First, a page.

Avoid using generic CTAs like “Submit” that don’t instruct the consumers what to do next. Instead, use something like “Start Your Free Trial”, “Book an Appointment”, or the one that Netflix uses to sharpen the viewers’ focus.

Netflix CTA example reading See What's Next

A singular impactful CTA by Netflix sharpens the viewer’s focus. Source: Attention Insight

Takeaway: CTAs tell your prospect the action you want them to take once they are on your landing page.


  • There is only one CTA on a landing page.
  • This CTA is used multiple times across the landing page.
  • The CTA button is clearly visible both on desktop and on mobile devices.
  • The CTA button is clickable.
  • The CTA text doesn’t contain unnecessary words and gives a clear idea of the outcome.
  • The tracking on the CTA works correctly.

You can find a good CTA example below 😉

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5. Ensure landing page load time is less than 3 seconds

If a user navigates to a page on your website and has to wait more than a few seconds for it to load, they are likely to abandon the page, potentially costing you a conversion.

The longer it takes for a website to load, the higher the bounce rate. A high bounce rate indicates to search engines that users do not find the material on the page useful, and the page’s ranking will suffer as a result. Think about the e-commerce businesses who will lose clients if their checkout pages are even a fraction of a second slower than their competitors’.

You can improve the page load time by using appropriate tools to determine website/webpage speed. It’s also important to know what your users expect based on which you’ll make the tweaks in your website. Finally, try optimizing everything right from the images, to the code and database.

Takeaway: Your landing page loses credibility if it takes too long to load.


  • The landing page loads in under 3 seconds on both desktop and mobile devices.
  • You checked the page with PageSpeed Insights.

6. Use social proof

People trust people. So, seeing familiar logos, badges, and quotes from happy customers is an absolute must when building a landing page.

When it comes to logos, you can use either logos of your customers or “as featured in” logos from media resources that mention your business. Both give you credibility. Don’t have either? It’s OK to use integration logos if you’re offering a SaaS tool and have those integrations.

Customer quotes also help, especially if a quote describes how your solution solved a problem for your customer, and the website visitors have the same problem. Getting quotes is not too hard: talk to your customers and ask for them. Review sites such as G2 and Capterra, for example, are also a great source of customer quotes.

The very same sites offer badges that you can use as another type of social proof.

But be very cautious if you decide to write fake customer quotes yourself. It’s often very easy to see through it, and instead of building trust, fake quotes often ruin it completely.

Most importantly, don’t stop after using just one quote or a couple of badges. The more social proof you have on the page, the better. There is, of course, such a thing as too much social proof, but not enough is much more widespread.


  • You use customer badges on the landing page.
  • You use review sites’ badges on the landing page.
  • You use customer quotes on the landing page.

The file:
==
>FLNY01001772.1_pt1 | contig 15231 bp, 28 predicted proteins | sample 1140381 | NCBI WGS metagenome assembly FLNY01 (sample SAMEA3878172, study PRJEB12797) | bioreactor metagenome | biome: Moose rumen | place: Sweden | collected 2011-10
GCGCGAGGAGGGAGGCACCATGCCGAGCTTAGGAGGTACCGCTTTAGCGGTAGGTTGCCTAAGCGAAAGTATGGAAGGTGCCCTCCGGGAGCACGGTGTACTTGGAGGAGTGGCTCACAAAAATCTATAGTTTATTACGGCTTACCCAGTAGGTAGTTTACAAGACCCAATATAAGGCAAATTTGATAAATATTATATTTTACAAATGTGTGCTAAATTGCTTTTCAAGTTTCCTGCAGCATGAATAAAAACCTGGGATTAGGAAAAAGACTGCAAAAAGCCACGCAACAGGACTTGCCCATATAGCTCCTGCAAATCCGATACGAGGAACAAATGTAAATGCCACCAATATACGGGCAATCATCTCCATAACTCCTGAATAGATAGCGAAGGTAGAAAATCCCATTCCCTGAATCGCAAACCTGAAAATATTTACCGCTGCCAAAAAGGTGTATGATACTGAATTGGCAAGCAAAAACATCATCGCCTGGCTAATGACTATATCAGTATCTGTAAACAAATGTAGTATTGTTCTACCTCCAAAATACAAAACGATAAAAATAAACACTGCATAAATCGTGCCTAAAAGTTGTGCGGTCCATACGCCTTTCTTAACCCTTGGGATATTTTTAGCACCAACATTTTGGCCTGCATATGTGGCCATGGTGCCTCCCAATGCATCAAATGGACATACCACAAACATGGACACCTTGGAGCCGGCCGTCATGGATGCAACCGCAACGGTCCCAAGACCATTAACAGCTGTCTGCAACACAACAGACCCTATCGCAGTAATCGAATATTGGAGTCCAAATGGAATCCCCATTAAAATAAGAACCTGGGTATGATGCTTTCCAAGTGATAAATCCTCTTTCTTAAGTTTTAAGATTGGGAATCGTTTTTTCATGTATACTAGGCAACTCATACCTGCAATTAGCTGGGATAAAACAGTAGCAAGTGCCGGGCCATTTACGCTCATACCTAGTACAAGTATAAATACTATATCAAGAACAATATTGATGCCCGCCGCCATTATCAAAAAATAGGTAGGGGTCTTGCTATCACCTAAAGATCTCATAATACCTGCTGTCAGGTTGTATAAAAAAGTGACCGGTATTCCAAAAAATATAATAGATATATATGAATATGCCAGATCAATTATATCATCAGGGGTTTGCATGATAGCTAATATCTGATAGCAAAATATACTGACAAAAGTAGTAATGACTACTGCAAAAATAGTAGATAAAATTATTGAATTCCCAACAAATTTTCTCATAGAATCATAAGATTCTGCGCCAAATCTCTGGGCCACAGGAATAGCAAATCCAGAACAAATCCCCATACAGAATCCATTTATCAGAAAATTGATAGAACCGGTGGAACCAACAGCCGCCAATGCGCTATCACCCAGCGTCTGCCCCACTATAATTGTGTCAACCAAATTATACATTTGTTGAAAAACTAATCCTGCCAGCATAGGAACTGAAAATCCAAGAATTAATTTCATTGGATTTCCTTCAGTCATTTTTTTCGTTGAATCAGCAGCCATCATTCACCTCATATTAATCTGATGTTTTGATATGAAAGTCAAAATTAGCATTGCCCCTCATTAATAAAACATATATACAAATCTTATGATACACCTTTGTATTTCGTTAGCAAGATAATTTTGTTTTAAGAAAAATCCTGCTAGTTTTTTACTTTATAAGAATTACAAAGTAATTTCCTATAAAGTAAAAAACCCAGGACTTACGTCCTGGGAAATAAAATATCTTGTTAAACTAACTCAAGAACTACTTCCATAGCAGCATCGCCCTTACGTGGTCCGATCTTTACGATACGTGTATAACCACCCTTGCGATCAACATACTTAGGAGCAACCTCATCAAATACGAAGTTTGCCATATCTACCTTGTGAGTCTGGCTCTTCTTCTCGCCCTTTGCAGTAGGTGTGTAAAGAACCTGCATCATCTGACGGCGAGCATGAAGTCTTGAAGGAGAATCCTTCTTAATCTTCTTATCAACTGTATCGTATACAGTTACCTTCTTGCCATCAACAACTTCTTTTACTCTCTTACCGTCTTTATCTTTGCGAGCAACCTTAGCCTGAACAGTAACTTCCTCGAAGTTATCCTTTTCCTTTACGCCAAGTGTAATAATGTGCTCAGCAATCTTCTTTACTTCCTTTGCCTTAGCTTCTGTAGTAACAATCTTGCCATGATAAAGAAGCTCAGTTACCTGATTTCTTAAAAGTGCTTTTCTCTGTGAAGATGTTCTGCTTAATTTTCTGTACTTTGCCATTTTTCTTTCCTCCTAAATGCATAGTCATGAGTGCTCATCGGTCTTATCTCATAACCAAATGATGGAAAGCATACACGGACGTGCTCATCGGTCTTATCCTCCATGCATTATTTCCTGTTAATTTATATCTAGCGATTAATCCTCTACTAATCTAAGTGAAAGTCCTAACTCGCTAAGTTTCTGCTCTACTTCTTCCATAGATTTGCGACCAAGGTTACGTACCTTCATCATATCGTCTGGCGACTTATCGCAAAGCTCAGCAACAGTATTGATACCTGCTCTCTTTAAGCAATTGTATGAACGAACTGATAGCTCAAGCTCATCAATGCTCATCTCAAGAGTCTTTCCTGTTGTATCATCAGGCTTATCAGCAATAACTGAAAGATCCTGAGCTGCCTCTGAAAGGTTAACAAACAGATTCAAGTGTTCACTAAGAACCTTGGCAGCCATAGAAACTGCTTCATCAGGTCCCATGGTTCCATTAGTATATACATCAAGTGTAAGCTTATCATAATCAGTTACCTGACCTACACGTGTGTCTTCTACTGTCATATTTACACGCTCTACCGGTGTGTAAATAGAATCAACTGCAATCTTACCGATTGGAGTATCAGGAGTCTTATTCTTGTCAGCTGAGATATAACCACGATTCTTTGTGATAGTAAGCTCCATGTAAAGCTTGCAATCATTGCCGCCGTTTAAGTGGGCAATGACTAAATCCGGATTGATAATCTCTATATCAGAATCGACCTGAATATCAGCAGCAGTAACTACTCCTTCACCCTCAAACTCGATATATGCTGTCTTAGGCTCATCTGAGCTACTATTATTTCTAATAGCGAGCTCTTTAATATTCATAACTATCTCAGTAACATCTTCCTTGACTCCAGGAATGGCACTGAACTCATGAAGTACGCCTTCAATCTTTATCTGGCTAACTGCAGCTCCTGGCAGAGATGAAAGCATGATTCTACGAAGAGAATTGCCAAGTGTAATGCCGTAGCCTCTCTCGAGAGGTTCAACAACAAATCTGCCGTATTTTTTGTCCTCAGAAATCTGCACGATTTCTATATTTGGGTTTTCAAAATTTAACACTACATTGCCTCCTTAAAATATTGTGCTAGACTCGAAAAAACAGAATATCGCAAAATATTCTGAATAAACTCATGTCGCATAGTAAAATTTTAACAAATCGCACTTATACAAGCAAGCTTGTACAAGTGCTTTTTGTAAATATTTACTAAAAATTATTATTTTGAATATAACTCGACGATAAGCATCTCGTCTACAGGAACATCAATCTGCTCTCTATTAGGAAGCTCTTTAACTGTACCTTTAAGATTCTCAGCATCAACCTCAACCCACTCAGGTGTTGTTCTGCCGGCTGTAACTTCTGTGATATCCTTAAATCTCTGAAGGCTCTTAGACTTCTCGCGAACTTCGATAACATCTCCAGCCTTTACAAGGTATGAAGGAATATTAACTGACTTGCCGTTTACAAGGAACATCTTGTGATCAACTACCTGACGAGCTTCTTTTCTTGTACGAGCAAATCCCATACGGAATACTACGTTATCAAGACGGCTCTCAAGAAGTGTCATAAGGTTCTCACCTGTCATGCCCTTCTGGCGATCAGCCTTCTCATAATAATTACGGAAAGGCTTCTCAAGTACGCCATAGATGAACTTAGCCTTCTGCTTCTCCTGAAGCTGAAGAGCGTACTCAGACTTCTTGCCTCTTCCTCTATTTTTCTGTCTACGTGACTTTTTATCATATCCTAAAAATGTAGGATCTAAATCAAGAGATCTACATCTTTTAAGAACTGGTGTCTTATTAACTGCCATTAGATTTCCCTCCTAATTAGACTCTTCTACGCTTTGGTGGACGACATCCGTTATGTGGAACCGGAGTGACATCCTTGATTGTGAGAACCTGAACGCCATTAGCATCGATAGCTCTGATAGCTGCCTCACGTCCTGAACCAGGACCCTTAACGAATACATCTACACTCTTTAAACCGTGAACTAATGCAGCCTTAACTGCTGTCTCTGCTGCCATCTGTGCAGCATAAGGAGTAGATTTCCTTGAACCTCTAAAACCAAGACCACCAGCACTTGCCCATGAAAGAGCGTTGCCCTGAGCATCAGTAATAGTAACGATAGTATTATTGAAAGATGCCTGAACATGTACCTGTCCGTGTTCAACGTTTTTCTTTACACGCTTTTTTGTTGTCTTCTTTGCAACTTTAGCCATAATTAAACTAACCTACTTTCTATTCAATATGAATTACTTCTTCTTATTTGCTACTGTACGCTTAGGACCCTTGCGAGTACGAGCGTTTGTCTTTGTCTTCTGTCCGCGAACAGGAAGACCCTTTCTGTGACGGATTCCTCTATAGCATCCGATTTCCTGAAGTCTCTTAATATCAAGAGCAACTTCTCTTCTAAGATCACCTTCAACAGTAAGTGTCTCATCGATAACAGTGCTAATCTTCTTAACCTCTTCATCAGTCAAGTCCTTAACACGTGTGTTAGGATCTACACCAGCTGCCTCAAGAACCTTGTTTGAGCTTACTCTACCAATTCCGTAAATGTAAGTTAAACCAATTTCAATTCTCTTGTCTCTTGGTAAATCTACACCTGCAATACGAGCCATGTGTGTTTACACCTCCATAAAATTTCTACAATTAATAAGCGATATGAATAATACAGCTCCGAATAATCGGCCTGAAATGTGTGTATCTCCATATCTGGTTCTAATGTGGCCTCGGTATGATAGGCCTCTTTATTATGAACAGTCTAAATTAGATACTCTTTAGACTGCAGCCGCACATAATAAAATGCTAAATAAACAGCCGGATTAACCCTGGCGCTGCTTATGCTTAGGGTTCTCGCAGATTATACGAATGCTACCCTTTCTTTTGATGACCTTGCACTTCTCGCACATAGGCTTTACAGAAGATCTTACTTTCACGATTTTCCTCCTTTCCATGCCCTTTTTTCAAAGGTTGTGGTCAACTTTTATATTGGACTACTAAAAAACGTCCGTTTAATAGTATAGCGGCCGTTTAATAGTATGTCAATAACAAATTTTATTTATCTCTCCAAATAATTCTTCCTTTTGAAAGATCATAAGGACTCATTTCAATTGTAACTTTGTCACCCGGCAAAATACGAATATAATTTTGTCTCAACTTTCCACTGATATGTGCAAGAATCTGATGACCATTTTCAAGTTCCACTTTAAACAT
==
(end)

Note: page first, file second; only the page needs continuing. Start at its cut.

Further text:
• Social proof is clearly visible above the fold.
  • There is social proof near CTA placements.

7. Optimize forms

More often than not, landing pages are there to generate leads, and that usually means using a form. And website visitors often drop off while filling out forms – for a whole lot of different reasons.

A form can be too long. Users don’t want to spend much time filling them out.

A form can ask for sensitive information. For example, people are very reluctant to share their phone numbers. If they see that they are required to do so, they may as well abandon the form. So, in leadgen forms, it’s better to avoid asking for this information.

A form can be confusing. Which fields are mandatory? Does the email field accept only work emails or all emails? What does this “Error!” message that popped up on a submission attempt mean?

Clearly marking mandatory fields and adding comments under fields that may provoke confusion helps improve the form completion rate a lot. And that’s, after all, your landing page’s end goal, right?

Using a form analysis tool can speed up the process of optimizing forms significantly, as it will show which fields cause visitors to drop off or spend too much time on.


  • The form includes only absolutely necessary fields.
  • Each field has a clear label and comments where necessary.
  • The form has a clear title and describes the outcome of filling it.
  • Required fields are marked as required.
  • A clear error message appears under the specific field that caused the error.

Bonus Track. Track user interaction with landing pages using technology

A landing page’s main objective is to convert visitors. And conversion tracking requires tracking the user interaction first that allows you to assess how well your landing pages are performing.

Marketers, analysts, UX specialists, product specialists, conversion optimization specialists, and anyone interested in monitoring and enhancing online user experiences can use website heatmaps. It displays user data as heat signatures, such as clicks, scrolling, and motions. High activity is represented by “hot” spots, whereas low or no activity is represented by “cool” spots.

This information is provided by website heatmap technologies, which allow teams to clearly identify areas of potential or struggle in their customers’ or users’ journeys. By displaying how actual visitors interact with your website, website heatmap software can lead to optimizations that increase the key landing page performance metrics, conversion rate, lead quality, order value, and more. Making adjustments to content, message, design, and other aspects of a website leads to improved user experiences and business ROI.

example of website with heatmap

Mouseflow’s Heatmap tool tracks user clicks, scrolls, and more. Source: Mouseflow

Takeaway: Tracking and monitoring your landing page’s usage is key to improving it. One way of doing that is by studying the most attractive elements within your landing pages through heatmaps.

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A well-designed landing page is a formula for generating quality leads and significant conversions. To make it practically work, consider choosing a compelling headline and a convincing sub-heading, include quality visuals in your landing page, and don’t mince your words. Use clear and concise copy, a single call to action (CTA), and a landing page load time of less than 1 second. Use plenty of social proof, and optimize the forms, if you have any. You can use Mouseflow for that, as well as for tracking user interactions with landing pages to generate valuable insights.

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Build landing page heatmaps with Mouseflow to analyze their efficiency and optimize forms with form analytics.